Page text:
Now that we don’t own a car anymore our point of view completely switched. Now we are the anomaly, the vagrants, the subversives. At a certain moment during our walk, Kate stopped and looked at me saying: “I feel weird, we are not supposed to be doing this”.

“You are right” I said, “It shouldn’t take us three hours to do groceries, it all should happen faster, so we can do more things”. Time is a valuable resource, therefore it is better to do things as quickly as possible, especially moving, at the expenses of something that makes us truly human like walking.

Walking upright is one of the basic human characteristics, a revolution that boosted our survival skills allowing humans to walk faster and farther, facing up to spot potential dangers, and liberating our upper arms to accomplish more tasks. It is sad how today walking is somehow endangered, how fitbits and other exercise apps had to be invented to force people to walk more. Walking is so unusual that it changed name: all becomes a workout and people can’t wait to go hiking during weekends, to regain the health we lost for not walking in the first place.

I like to walk, a lot. I think that together with sailing it is my favorite form of transportation. Walking is even cheaper, you only need a pair of good shoes, and that only if you are picky walker. Any shoes are fine.

Walking is becoming more and more a privilege, regarded only to who have the time to afford it or to who live in communities where walking is not a russian roulette played with cars.

Or to people that have no alternative, like us.

Seek and Destroy

Mid March may not be the best time to start thinking about 2015 resolutions. Getting through the first quarter of the year however helps to skim the unreasonable off the cauldron of expectations. The recent  approval of my permanent resident status (Green Card) gives us more oxygen and several degrees of freedom to think about the next moves, and what is going to be with our lives. So with this renewed spirit one should think that now the way is all downhill (or downwind). Well, that’s not exactly the case.

First we have to ask ourselves one question: are we ready to resume cruising? Sadly the answer is no, and even if it’s unreal to think that one day Tranquility will be in perfect shape, with every detail addressed and we will be full “ready”, loaded with enough cash to sustain the costs of cruising, we have to be honest and admit that the day we are cutting dock lines and sail away is not imminent.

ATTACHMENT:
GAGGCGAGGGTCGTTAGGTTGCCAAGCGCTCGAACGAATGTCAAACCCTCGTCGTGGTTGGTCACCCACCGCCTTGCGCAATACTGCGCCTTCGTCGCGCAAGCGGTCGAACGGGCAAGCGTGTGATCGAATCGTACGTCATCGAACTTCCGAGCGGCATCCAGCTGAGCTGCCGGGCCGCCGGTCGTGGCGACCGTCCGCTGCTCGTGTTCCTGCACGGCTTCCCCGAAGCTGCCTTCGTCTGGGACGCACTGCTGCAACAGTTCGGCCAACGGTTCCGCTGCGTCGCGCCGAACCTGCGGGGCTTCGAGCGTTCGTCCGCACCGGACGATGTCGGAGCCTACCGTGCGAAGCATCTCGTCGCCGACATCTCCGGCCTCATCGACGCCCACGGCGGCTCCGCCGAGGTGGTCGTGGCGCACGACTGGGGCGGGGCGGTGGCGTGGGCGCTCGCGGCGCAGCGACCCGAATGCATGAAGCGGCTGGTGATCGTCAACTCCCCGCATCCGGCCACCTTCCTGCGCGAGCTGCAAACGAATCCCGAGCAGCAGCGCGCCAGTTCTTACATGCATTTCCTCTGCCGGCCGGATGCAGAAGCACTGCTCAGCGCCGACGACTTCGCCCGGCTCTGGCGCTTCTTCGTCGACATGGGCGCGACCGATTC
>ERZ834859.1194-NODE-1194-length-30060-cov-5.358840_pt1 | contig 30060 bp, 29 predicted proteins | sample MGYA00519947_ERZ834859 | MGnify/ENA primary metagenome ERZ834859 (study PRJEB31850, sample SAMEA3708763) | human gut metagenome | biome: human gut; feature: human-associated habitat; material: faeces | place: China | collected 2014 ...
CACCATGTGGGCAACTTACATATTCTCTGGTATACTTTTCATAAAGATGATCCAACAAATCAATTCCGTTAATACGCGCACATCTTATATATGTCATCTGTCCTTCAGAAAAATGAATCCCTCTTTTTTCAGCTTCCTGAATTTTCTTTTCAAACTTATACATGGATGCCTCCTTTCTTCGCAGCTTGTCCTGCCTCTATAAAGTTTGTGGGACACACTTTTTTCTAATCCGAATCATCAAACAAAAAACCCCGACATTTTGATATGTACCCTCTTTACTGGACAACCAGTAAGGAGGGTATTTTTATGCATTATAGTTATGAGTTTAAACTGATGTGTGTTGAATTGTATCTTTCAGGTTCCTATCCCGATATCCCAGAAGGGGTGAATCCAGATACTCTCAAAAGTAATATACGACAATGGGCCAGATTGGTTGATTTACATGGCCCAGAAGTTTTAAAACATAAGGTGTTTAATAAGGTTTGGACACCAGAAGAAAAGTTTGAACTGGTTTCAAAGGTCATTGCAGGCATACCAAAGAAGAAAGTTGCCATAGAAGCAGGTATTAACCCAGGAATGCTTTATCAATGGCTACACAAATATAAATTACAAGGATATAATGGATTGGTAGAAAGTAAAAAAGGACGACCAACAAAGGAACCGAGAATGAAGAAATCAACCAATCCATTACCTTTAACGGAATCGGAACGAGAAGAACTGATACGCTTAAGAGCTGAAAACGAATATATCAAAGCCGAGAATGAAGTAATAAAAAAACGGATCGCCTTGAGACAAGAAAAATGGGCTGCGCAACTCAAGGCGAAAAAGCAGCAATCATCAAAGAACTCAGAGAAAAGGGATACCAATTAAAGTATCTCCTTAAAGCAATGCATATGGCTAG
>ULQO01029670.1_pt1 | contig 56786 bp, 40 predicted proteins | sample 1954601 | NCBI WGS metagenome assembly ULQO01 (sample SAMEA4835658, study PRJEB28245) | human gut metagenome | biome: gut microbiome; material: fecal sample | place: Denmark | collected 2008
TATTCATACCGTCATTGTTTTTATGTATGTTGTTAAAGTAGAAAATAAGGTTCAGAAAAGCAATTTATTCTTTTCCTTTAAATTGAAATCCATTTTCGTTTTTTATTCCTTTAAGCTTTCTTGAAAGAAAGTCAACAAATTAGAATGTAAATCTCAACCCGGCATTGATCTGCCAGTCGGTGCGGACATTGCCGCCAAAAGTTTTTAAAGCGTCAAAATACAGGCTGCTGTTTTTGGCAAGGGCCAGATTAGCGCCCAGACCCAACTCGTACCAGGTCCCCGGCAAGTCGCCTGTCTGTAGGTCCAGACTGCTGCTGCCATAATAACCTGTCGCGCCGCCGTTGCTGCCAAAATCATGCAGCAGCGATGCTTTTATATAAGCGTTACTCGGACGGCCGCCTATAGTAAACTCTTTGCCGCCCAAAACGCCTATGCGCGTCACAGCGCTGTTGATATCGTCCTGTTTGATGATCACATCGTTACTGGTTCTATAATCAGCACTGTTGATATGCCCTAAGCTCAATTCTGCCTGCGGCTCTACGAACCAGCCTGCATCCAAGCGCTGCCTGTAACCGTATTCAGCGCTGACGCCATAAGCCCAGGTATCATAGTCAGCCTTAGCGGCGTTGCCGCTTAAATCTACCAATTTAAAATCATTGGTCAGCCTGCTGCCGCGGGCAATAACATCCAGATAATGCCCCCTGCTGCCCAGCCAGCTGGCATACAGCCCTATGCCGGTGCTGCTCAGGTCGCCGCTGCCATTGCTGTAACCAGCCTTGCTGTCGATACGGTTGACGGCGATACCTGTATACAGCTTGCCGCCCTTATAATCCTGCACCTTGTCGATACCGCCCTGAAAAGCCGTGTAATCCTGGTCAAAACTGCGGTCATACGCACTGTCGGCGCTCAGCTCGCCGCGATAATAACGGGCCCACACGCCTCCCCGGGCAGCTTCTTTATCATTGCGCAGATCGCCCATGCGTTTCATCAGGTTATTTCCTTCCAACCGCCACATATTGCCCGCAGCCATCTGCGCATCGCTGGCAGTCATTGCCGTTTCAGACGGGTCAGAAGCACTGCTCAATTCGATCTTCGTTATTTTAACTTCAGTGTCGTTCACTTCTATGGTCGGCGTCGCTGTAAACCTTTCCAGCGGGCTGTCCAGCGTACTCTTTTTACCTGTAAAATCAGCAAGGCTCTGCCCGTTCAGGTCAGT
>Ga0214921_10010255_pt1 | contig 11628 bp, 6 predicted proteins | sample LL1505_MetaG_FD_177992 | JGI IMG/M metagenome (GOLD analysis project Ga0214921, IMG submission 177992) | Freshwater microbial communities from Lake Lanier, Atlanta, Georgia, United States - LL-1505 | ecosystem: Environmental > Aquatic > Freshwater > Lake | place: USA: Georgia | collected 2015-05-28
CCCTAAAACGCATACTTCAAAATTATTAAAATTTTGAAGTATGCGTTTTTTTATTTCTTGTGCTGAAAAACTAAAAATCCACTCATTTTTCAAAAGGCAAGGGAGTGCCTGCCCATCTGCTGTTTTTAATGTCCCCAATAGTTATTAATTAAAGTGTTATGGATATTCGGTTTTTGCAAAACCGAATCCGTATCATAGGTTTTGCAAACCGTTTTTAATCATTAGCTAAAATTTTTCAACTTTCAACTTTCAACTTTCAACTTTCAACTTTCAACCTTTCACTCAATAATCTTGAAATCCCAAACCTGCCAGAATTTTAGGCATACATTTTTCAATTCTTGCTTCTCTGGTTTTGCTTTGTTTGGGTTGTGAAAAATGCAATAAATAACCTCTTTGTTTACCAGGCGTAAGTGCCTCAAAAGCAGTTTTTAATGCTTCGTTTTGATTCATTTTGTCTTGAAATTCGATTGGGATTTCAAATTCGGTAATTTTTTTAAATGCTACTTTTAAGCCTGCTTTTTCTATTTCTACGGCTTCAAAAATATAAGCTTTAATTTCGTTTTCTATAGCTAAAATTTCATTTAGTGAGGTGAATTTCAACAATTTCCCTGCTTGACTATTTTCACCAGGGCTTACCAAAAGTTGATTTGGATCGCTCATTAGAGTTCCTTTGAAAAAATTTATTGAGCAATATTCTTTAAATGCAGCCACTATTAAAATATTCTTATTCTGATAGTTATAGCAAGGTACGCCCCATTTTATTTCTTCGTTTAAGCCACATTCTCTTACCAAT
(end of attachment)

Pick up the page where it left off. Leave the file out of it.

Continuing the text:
We were contemplating a summer cruise of New England shores, the same shores that saw us on the first chapter of our endeavor. The idea was to leave Coastal Georgia in May-June and head north to savor the wonderful summer in New England. That area had been my home for two summers, the first one as professional crew on Superyachts, and the second as a boat owner who was assembling his boat to go cruising. In neither case I had the option to freely roam the coves and anchorages and to explore historical and naturalistic points of interest, as I was alway “on duty”. It seems that this desire has to wait a little longer.

But why this is not possible next summer? Well something happened while we were wintering in Brunswick, waiting for the green light of the Green Card. And that something was me. I started to take apart Tranquility even more than I did during the previous months. One piece leads to another, and nearly every single component of the deck has been removed. The boom lays down on the deck, the electric motor and batteries hauled out, part of navigation station ripped off. Kate and I observed this process happening with fear and awe, as spectators of an ineluctable fate.

Removing rotten teak on the bow stem
Removing rotten teak on the bow stem

There no such a thing like a small or partial refit. Tranquility was in shape enough to sail the waters of the Atlantic Ocean, and she did a good job in protecting us from the severe winter but yet she is not as we imagine her. There is a real Tranquility and a dream one, and the reason why we are investing more time and money is because this two Tranquilities are still too far apart from each other. To bridge that gap the extent of the refit must be enlarged.

Refurbishing the galley
Refurbishing the galley

It is extremely difficult for someone doing their first refit to accurately assess the time, expenses and details of preparing a boat for a voyage. I did other refits on different boats, and no matter the budget and the expertise involved it seems that project management and boat refits cannot go hand in hand. The process is pretty much the same: I start with a little improvement, like re-grouping the batteries in a more rational position and then I have to modify the existing navigation station to host the batteries, remove the existing electrical system, build new floor, and so on… For some reason this path lead to the replacement of the existing ladder and the creation of new and bigger counter space. Little by little every out of date part of the boat is going to be replaced or repaired or refurbished.